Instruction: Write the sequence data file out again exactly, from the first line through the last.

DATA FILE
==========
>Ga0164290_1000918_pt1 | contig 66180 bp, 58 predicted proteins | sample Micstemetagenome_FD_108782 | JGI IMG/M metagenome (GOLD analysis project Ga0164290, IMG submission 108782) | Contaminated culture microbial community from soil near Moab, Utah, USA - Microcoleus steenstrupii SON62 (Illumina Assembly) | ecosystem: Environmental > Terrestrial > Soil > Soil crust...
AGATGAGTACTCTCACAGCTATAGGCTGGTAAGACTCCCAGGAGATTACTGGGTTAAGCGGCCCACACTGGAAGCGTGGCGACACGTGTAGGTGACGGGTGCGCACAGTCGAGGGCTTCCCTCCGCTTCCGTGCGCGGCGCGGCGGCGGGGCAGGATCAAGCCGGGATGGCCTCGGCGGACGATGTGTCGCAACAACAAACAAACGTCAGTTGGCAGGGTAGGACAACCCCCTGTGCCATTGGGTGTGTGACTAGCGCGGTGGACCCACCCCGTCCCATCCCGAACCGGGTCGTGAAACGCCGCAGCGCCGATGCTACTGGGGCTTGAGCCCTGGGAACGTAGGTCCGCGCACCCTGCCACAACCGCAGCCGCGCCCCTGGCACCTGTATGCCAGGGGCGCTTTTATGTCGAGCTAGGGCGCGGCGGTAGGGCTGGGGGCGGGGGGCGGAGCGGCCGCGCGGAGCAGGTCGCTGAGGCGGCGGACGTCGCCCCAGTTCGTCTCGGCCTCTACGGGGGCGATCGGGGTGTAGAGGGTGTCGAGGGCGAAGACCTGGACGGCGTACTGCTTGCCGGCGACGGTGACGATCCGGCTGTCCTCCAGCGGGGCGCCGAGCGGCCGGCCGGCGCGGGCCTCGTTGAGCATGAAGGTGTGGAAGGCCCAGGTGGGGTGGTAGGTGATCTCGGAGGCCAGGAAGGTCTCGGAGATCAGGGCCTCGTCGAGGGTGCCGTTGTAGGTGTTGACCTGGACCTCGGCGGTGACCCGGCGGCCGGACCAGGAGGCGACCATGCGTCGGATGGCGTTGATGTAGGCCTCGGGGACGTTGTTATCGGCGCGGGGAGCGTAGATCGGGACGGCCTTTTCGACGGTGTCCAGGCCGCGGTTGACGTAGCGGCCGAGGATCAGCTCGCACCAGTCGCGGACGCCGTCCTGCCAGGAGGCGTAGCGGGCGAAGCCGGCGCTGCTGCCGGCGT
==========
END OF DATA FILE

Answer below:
>Ga0164290_1000918_pt1 | contig 66180 bp, 58 predicted proteins | sample Micstemetagenome_FD_108782 | JGI IMG/M metagenome (GOLD analysis project Ga0164290, IMG submission 108782) | Contaminated culture microbial community from soil near Moab, Utah, USA - Microcoleus steenstrupii SON62 (Illumina Assembly) | ecosystem: Environmental > Terrestrial > Soil > Soil crust...
AGATGAGTACTCTCACAGCTATAGGCTGGTAAGACTCCCAGGAGATTACTGGGTTAAGCGGCCCACACTGGAAGCGTGGCGACACGTGTAGGTGACGGGTGCGCACAGTCGAGGGCTTCCCTCCGCTTCCGTGCGCGGCGCGGCGGCGGGGCAGGATCAAGCCGGGATGGCCTCGGCGGACGATGTGTCGCAACAACAAACAAACGTCAGTTGGCAGGGTAGGACAACCCCCTGTGCCATTGGGTGTGTGACTAGCGCGGTGGACCCACCCCGTCCCATCCCGAACCGGGTCGTGAAACGCCGCAGCGCCGATGCTACTGGGGCTTGAGCCCTGGGAACGTAGGTCCGCGCACCCTGCCACAACCGCAGCCGCGCCCCTGGCACCTGTATGCCAGGGGCGCTTTTATGTCGAGCTAGGGCGCGGCGGTAGGGCTGGGGGCGGGGGGCGGAGCGGCCGCGCGGAGCAGGTCGCTGAGGCGGCGGACGTCGCCCCAGTTCGTCTCGGCCTCTACGGGGGCGATCGGGGTGTAGAGGGTGTCGAGGGCGAAGACCTGGACGGCGTACTGCTTGCCGGCGACGGTGACGATCCGGCTGTCCTCCAGCGGGGCGCCGAGCGGCCGGCCGGCGCGGGCCTCGTTGAGCATGAAGGTGTGGAAGGCCCAGGTGGGGTGGTAGGTGATCTCGGAGGCCAGGAAGGTCTCGGAGATCAGGGCCTCGTCGAGGGTGCCGTTGTAGGTGTTGACCTGGACCTCGGCGGTGACCCGGCGGCCGGACCAGGAGGCGACCATGCGTCGGATGGCGTTGATGTAGGCCTCGGGGACGTTGTTATCGGCGCGGGGAGCGTAGATCGGGACGGCCTTTTCGACGGTGTCCAGGCCGCGGTTGACGTAGCGGCCGAGGATCAGCTCGCACCAGTCGCGGACGCCGTCCTGCCAGGAGGCGTAGCGGGCGAAGCCGGCGCTGCTGCCGGCGT